“Fighting the Fight” is the fourth song on Go. Ryan Horn, a friend of Schlitt’s, wrote the song and sent a demo of it to Schlitt. He told Horn that the song was beautiful just the way it was; however, Horn insisted that the song was meant for Schlitt to sing.
As a favor to Horn, Schlitt put the song in front of producer John Lawry who felt the same way. Schlitt eventually acquiesced to record the song. Since Horn wanted the song performed in Schlitt’s distinct style, Lawry and the artist changed some of the words and turned it into something that more closely resembled something that he would sing. The results were better than he could have hoped for.
“It’s one of the most beautiful songs I think I’ve ever sang. I love the message. It says I’m not perfect. I know I’m a sinner, but I’ve got a God who died and shed His blood for me. I want to fight the fight. I want to fight against my nature, against the simple nature of man. And I want to do the best I can. Every day, all of us are fighting a fight. We’re fighting against ourselves because we are naturally sinners.”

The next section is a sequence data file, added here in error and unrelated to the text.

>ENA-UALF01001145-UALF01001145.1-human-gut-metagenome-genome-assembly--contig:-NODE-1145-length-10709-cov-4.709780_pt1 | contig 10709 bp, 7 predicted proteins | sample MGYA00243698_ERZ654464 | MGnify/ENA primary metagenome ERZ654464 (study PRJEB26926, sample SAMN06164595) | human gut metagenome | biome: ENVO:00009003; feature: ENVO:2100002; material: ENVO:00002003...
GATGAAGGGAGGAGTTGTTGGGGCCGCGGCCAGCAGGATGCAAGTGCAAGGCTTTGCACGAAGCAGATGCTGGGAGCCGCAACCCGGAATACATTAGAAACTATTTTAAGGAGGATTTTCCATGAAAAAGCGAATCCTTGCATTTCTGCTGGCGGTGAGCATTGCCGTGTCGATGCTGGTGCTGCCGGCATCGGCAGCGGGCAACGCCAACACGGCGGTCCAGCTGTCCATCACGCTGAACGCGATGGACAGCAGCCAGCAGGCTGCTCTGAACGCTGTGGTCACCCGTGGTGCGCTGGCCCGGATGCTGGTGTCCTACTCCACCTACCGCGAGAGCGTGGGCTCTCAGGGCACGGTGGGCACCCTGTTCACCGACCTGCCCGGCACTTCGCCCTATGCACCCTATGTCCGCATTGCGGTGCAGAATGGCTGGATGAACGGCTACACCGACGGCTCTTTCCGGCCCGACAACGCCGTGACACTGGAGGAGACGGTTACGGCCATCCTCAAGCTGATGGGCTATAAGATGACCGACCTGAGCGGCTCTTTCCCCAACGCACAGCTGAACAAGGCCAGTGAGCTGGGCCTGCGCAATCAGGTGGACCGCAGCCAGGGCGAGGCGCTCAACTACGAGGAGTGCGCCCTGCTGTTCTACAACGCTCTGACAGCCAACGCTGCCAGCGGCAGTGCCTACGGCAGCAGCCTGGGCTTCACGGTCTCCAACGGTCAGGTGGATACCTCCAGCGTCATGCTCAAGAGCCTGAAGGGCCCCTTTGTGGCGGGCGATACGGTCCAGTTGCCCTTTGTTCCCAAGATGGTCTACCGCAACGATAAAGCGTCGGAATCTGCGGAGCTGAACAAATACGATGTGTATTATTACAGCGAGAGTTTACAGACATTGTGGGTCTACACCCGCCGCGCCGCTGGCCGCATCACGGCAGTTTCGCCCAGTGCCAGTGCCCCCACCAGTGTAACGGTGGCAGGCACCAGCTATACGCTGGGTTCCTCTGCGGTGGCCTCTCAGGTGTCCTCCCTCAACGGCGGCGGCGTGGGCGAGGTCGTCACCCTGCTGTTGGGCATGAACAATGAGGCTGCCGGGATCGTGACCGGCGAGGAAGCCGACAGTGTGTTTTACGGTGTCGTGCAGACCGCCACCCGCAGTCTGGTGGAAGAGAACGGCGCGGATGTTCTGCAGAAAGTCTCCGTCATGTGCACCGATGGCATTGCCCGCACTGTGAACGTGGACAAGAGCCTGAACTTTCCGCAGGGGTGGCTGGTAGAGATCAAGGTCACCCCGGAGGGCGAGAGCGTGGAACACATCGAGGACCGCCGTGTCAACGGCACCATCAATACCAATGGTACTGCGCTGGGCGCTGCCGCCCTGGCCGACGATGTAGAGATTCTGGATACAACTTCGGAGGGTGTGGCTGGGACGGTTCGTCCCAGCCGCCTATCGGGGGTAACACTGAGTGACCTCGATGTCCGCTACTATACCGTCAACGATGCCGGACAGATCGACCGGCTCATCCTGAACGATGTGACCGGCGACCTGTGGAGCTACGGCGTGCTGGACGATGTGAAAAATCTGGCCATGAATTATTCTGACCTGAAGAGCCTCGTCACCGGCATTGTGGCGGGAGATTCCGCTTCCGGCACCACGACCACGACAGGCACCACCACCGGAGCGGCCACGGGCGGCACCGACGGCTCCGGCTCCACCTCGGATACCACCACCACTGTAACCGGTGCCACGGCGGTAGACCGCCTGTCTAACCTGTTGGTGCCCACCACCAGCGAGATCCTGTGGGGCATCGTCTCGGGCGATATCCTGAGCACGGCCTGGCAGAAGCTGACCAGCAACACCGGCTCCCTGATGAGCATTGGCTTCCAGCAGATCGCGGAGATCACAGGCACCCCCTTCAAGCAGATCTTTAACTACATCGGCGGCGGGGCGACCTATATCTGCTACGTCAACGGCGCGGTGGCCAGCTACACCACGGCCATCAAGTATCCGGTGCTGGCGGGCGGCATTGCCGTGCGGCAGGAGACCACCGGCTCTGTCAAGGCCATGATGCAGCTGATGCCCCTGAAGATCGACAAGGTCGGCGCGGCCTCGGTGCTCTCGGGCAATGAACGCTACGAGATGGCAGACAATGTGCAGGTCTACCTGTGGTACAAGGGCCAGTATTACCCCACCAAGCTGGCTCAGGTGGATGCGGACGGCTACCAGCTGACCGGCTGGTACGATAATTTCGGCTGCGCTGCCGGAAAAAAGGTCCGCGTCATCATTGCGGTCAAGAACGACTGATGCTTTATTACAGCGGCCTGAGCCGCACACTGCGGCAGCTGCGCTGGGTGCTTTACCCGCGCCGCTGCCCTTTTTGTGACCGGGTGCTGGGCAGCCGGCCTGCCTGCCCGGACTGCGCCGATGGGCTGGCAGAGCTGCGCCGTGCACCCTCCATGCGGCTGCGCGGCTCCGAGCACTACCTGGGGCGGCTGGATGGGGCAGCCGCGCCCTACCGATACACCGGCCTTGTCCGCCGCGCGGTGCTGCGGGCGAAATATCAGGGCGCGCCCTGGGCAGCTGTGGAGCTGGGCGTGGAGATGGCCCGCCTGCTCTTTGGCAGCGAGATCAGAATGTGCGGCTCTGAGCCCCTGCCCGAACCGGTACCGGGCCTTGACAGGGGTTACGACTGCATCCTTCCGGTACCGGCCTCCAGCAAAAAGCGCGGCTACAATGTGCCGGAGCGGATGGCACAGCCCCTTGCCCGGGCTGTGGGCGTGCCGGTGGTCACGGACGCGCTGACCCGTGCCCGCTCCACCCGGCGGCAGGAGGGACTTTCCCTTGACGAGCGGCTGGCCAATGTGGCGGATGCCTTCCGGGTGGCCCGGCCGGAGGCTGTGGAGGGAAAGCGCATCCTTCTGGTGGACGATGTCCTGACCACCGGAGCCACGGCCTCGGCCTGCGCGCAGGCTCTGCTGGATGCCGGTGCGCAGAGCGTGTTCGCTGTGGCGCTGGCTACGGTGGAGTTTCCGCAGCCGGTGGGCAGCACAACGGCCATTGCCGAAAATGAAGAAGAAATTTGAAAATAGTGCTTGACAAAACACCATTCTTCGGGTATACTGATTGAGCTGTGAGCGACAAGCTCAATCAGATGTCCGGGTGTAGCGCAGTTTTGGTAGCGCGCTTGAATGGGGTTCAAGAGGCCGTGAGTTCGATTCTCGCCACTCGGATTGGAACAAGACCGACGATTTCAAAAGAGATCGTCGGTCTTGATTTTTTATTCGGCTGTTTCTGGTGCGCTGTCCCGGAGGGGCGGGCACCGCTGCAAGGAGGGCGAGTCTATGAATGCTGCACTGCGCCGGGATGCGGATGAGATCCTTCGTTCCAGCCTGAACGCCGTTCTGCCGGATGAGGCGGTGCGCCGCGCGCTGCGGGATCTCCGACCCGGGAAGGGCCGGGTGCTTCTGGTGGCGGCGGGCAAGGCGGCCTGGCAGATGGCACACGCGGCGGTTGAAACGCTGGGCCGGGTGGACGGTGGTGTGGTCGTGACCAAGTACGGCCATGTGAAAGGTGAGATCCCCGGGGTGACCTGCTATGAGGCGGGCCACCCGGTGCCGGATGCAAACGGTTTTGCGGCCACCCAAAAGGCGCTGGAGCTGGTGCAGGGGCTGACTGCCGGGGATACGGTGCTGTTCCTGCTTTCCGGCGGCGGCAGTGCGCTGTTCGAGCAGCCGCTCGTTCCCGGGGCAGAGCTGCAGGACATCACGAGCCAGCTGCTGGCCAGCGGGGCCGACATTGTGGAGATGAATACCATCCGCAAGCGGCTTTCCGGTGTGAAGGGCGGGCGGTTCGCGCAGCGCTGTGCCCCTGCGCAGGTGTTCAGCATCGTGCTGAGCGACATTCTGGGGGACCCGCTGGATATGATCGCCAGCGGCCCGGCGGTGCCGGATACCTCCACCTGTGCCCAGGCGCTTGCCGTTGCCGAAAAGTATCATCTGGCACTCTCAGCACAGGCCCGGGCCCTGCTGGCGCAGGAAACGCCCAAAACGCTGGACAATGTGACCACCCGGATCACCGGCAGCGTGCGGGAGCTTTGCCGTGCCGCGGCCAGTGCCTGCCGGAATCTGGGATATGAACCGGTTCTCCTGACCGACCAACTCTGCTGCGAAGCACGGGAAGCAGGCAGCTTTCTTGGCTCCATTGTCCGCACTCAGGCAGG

As the song implies, we’re fighting a spiritual fight where our goal should always be to please our Savior and Lord Jesus Christ. But how many of us are able to say we do this every day? If not, we should seek forgiveness and go forward … just as Schlitt has been able to. He and Dorla remain happily married and have four children together.
“I can’t complain one bit. God has been very gracious and has kept my family safe despite the stupidity of my choices and I praise God for the fact that I’m never forgotten, always forgiven. And I try my best to please him every day.”
Schlitt’s come a long way since that day he woke up on the couch to his one-year-old son staring at him. Fortunately for Christian music fans and everyone he has touched through his music, Schlitt decided that day to get up and go with his wife to her pastor’s house.
For more information about John Schlitt and his music, visit his website.
John Farrell is a Digital Content Writer / Editor of Inspiration.org.